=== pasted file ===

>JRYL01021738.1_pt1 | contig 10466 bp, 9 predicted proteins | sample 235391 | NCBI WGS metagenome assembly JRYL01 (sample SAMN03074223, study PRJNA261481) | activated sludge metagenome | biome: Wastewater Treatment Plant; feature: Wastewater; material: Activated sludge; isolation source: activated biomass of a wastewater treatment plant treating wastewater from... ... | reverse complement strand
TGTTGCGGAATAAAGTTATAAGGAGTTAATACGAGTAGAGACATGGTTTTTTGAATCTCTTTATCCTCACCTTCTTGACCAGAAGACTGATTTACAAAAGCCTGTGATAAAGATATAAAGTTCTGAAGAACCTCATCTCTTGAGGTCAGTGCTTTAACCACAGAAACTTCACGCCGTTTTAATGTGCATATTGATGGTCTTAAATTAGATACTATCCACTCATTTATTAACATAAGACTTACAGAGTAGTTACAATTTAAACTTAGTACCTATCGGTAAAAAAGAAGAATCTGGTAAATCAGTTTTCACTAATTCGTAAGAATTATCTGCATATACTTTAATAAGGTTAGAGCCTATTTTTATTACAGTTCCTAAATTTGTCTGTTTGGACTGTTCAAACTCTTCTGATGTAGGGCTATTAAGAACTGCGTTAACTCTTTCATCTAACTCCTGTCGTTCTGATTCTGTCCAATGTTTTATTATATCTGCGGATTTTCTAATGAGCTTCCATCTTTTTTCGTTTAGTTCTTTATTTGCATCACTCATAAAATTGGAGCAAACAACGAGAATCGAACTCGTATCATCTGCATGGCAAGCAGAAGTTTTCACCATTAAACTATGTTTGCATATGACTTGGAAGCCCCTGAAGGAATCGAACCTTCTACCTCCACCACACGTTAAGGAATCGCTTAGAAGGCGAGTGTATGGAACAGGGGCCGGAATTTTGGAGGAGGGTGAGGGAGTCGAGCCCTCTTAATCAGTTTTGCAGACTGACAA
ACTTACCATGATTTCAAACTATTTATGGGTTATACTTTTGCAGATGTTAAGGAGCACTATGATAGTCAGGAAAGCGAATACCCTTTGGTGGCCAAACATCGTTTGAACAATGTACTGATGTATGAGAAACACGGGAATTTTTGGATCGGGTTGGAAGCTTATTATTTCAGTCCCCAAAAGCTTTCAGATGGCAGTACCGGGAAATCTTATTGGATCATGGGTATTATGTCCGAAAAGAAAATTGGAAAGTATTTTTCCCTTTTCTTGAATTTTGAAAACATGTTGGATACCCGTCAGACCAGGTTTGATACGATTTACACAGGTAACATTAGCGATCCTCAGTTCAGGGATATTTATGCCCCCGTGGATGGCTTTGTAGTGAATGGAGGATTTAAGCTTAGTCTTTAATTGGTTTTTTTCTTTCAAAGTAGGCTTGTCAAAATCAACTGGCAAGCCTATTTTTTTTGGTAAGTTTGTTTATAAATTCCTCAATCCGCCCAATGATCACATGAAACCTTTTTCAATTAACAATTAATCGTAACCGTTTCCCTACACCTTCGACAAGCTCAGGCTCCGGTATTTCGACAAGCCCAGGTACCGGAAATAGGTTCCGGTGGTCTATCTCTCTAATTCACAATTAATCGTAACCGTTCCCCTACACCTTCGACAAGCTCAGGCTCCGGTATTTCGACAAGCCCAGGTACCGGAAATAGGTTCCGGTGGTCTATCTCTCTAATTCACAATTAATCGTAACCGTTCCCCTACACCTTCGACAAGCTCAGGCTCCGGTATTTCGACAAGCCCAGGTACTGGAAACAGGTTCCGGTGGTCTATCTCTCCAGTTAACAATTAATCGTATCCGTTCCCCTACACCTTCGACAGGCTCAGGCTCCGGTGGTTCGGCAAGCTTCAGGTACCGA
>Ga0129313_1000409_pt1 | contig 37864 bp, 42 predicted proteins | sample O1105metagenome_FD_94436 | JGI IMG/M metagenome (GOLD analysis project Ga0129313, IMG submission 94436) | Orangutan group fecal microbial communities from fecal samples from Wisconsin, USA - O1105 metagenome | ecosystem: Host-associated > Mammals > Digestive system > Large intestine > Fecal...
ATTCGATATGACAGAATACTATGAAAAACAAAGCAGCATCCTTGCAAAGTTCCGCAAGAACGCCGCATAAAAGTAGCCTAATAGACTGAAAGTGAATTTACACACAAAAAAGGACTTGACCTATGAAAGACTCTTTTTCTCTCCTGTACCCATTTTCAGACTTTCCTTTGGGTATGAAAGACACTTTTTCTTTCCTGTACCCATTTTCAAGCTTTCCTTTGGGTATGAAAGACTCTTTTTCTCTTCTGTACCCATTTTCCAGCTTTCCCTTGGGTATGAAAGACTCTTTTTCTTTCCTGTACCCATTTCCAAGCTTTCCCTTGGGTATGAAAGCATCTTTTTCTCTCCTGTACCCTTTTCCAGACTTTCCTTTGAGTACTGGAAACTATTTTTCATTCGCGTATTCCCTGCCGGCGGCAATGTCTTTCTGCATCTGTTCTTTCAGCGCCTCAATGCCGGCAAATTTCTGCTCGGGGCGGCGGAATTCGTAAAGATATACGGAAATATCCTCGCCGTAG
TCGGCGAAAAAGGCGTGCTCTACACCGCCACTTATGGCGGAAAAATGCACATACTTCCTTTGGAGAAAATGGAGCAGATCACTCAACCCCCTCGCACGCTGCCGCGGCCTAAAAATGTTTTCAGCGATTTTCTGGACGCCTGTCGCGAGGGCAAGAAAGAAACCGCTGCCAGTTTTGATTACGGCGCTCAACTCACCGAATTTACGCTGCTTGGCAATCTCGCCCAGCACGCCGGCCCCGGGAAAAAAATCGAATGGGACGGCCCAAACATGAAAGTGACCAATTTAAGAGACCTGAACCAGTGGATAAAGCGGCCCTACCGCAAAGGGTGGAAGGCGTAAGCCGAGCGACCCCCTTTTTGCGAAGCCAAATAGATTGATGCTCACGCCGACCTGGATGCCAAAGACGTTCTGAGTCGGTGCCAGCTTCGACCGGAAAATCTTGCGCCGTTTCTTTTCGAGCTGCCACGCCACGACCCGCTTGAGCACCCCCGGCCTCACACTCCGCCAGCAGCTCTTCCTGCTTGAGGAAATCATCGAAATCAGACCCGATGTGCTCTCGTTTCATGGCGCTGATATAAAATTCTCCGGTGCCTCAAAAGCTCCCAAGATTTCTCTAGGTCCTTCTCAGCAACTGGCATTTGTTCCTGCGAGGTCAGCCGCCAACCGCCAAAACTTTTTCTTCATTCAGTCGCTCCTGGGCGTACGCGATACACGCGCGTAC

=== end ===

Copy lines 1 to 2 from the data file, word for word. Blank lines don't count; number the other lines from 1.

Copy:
>JRYL01021738.1_pt1 | contig 10466 bp, 9 predicted proteins | sample 235391 | NCBI WGS metagenome assembly JRYL01 (sample SAMN03074223, study PRJNA261481) | activated sludge metagenome | biome: Wastewater Treatment Plant; feature: Wastewater; material: Activated sludge; isolation source: activated biomass of a wastewater treatment plant treating wastewater from... ... | reverse complement strand
TGTTGCGGAATAAAGTTATAAGGAGTTAATACGAGTAGAGACATGGTTTTTTGAATCTCTTTATCCTCACCTTCTTGACCAGAAGACTGATTTACAAAAGCCTGTGATAAAGATATAAAGTTCTGAAGAACCTCATCTCTTGAGGTCAGTGCTTTAACCACAGAAACTTCACGCCGTTTTAATGTGCATATTGATGGTCTTAAATTAGATACTATCCACTCATTTATTAACATAAGACTTACAGAGTAGTTACAATTTAAACTTAGTACCTATCGGTAAAAAAGAAGAATCTGGTAAATCAGTTTTCACTAATTCGTAAGAATTATCTGCATATACTTTAATAAGGTTAGAGCCTATTTTTATTACAGTTCCTAAATTTGTCTGTTTGGACTGTTCAAACTCTTCTGATGTAGGGCTATTAAGAACTGCGTTAACTCTTTCATCTAACTCCTGTCGTTCTGATTCTGTCCAATGTTTTATTATATCTGCGGATTTTCTAATGAGCTTCCATCTTTTTTCGTTTAGTTCTTTATTTGCATCACTCATAAAATTGGAGCAAACAACGAGAATCGAACTCGTATCATCTGCATGGCAAGCAGAAGTTTTCACCATTAAACTATGTTTGCATATGACTTGGAAGCCCCTGAAGGAATCGAACCTTCTACCTCCACCACACGTTAAGGAATCGCTTAGAAGGCGAGTGTATGGAACAGGGGCCGGAATTTTGGAGGAGGGTGAGGGAGTCGAGCCCTCTTAATCAGTTTTGCAGACTGACAA